Publication | Verweij, S. & Gerrits, L.M. (2014). Managing unplanned events in large infrastructure projects: Results from an in-depth comparative case evaluation. In: J.W. Meek & K.S. Marshall (eds), Compact II: Administrative Strategies for Complex Governance Systems (pp. 81-108). Litchfield Park: Emergent Publications.

Institutional interventions in complex urban systems: Coping with boundary issues in urban planning projects

Emergence Front 2Compact IIUrban planning projects are planned and organized through arrangements between actors. These arrangements are institutional interventions: they intervene in the institutional landscape as existing organizational boundaries are (temporarily) redrawn. Such boundary decisions are intended to simplify complexity. However, these boundary decisions also produce new complexities as new boundary issues arise. Our contribution investigates these boundary issues by studying and comparing three urban planning projects in the Rotterdam urban system (the Netherlands). The analysis shows that the boundary issues are often underestimated and that coping strategies are required to deal with them. Because boundary issues pose serious threats to the success or even survival of projects, management should invest in increasing the capacity to deal with (often unexpected) boundary issues. This paper is available both as an article publication and as a book chapter.

Publications | Verweij, S., Van Meerkerk, I.F., Koppenjan, J.F.M. & Geerlings, H. (2014). Institutional interventions in complex urban systems: Coping with boundary issues in urban planning projects. Emergence: Complexity & Organization16 (1), 07-23. | Verweij, S., Van Meerkerk, I.F., Koppenjan, J.F.M. & Geerlings, H. (2014). Institutional interventions in complex urban systems: Coping with boundary issues in urban planning projects. In: J.W. Meek & K.S. Marshall (eds), Compact II: Administrative Strategies for Complex Governance Systems (pp. 29-50). Litchfield Park: Emergent Publications.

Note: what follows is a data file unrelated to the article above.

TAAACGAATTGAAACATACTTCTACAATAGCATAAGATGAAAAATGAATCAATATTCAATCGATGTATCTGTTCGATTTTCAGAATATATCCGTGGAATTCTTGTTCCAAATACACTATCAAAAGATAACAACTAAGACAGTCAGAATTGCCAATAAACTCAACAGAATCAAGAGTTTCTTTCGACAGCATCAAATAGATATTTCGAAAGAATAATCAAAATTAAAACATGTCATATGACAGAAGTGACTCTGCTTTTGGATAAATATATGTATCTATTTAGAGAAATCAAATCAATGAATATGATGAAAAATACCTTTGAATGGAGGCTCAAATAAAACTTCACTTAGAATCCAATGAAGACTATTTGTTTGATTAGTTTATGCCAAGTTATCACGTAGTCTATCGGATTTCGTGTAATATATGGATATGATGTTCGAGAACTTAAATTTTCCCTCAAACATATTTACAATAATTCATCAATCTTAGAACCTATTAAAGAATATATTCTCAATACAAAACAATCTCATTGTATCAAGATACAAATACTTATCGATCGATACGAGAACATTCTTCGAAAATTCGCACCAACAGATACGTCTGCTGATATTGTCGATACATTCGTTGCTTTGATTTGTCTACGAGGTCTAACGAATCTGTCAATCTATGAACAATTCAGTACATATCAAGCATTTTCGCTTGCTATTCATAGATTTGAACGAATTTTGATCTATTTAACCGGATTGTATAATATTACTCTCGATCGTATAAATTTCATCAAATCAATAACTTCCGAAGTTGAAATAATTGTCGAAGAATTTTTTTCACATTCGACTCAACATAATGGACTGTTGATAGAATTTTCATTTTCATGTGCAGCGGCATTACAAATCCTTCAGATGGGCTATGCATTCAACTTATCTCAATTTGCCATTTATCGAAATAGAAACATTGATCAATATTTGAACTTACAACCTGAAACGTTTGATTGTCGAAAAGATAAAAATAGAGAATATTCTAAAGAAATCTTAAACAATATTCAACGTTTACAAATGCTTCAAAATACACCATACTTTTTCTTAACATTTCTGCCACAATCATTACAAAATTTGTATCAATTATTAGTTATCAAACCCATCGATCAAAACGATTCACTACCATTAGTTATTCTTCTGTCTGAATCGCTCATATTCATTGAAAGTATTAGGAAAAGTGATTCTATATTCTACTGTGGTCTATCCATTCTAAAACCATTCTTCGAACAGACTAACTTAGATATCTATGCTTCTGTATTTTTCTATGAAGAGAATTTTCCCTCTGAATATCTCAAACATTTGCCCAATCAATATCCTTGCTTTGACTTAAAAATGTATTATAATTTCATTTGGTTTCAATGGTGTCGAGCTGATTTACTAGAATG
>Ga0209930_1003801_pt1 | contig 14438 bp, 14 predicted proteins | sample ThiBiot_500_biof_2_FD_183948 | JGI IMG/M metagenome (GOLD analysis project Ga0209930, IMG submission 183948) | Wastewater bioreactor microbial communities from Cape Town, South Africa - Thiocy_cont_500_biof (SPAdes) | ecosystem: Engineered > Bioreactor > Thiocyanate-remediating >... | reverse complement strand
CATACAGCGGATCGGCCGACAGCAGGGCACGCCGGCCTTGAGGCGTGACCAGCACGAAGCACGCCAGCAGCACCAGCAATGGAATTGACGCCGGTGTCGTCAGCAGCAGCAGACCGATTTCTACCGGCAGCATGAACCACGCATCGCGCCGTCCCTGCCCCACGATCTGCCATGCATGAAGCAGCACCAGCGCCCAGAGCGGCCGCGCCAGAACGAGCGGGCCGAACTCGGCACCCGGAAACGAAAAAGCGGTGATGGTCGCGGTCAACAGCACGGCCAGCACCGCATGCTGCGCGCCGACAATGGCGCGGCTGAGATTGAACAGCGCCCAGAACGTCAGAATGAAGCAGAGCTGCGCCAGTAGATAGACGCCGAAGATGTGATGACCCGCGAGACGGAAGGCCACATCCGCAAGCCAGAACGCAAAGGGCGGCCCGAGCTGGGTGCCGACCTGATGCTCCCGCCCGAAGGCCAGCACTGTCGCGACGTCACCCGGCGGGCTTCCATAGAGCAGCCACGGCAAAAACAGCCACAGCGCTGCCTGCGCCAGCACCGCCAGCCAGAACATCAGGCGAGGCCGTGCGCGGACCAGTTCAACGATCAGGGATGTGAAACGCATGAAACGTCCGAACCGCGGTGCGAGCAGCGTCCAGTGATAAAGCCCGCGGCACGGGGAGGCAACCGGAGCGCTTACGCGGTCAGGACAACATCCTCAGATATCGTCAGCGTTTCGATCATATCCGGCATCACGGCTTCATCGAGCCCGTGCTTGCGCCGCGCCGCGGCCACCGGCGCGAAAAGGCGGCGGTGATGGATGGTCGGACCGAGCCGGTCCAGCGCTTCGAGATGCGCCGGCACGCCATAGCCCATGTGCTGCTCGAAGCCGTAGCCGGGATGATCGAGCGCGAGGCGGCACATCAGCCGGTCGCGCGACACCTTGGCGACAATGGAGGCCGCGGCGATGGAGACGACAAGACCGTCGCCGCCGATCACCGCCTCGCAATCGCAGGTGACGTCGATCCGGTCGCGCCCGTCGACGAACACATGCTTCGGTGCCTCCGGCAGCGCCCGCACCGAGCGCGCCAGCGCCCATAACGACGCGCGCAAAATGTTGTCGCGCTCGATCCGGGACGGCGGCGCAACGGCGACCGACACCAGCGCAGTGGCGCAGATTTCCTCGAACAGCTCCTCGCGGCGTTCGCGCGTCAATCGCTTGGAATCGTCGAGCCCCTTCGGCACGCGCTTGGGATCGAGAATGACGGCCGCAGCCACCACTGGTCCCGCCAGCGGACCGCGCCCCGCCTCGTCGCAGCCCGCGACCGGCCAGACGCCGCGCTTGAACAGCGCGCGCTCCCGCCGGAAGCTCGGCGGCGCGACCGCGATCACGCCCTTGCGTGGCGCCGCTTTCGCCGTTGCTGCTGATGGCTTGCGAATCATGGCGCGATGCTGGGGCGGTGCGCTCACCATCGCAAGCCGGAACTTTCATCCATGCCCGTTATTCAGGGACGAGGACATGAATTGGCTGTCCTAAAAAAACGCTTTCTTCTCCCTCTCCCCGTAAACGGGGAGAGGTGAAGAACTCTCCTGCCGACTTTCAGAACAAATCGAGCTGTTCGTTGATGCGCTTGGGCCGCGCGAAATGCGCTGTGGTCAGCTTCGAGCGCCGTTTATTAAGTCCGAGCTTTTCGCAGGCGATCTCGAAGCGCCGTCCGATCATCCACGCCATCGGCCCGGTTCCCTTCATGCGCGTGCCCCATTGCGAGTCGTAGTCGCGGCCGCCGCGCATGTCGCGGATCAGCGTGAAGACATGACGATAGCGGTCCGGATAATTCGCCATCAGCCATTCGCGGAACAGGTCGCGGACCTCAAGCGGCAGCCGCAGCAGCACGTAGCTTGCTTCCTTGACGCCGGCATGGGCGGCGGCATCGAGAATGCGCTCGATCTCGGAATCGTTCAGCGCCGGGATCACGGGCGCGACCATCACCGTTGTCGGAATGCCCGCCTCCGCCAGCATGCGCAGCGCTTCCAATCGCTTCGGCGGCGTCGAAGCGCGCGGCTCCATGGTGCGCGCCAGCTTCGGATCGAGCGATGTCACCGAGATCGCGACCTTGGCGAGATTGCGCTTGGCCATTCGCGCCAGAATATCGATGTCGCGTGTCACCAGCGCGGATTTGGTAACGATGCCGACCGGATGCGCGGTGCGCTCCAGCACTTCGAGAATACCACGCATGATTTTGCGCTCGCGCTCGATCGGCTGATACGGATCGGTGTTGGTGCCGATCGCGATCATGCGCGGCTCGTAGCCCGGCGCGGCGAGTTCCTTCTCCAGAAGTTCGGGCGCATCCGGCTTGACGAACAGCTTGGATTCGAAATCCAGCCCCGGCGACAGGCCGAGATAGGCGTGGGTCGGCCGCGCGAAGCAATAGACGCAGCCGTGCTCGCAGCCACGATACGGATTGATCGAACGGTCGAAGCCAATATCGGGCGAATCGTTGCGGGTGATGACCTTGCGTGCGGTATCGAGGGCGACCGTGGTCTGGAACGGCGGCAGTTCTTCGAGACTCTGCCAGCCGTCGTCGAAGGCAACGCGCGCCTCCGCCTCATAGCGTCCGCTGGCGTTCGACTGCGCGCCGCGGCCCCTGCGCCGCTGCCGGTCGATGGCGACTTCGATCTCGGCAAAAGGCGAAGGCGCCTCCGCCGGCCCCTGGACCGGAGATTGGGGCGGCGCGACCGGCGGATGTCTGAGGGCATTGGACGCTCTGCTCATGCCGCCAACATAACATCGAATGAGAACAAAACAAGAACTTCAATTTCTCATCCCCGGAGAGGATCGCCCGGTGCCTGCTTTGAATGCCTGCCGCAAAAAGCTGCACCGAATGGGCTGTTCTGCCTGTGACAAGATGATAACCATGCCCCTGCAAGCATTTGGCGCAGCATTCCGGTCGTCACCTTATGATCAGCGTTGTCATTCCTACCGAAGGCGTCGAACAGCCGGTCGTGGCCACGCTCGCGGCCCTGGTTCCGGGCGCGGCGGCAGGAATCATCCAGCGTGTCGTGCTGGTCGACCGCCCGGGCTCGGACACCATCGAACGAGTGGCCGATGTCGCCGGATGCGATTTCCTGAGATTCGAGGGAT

Visiting researcher at the Bertelsmann Foundation in Gütersloh

Bertelsmann FoundationFrom July 2014 to October 2014 I am working in Gütersloh (Germany) as a Visiting Researcher at the Bertelsmann Foundation, living in nearby Bielefeld. The Bertelsmann Foundation was founded in 1977 by Reinhard Mohn. It is a private operating think tank with a budget of over € 65 million a year (2013), dedicated to contributing to contemporary issues such as sustainable governance. The Foundation is currently involved in over 60 projects, including the Sustainable Governance Indicators (SGI) project. The SGI is a cross-national comparative survey designed to identify and foster successes in effective policy-making. In the project I am working with the SGI project team (photo) on comparative analyses aimed at evaluating the configurations of governance conditions that influence policy performance. To this purpose we apply Qualitative Comparative Analysis (QCA) – a research approach and method I have been working on for several years (see publications in e.g. Public AdministrationEvaluation, and Journal of Critical Realism) – to 41 EU and OECD countries. The results of the comparative studies will be presented at conferences, and submitted to scientific journals. My visit at Bertelsmann Foundation is made possible by the Foundation and courtesy a grant from the Vereniging Trustfonds Erasmus University Rotterdam.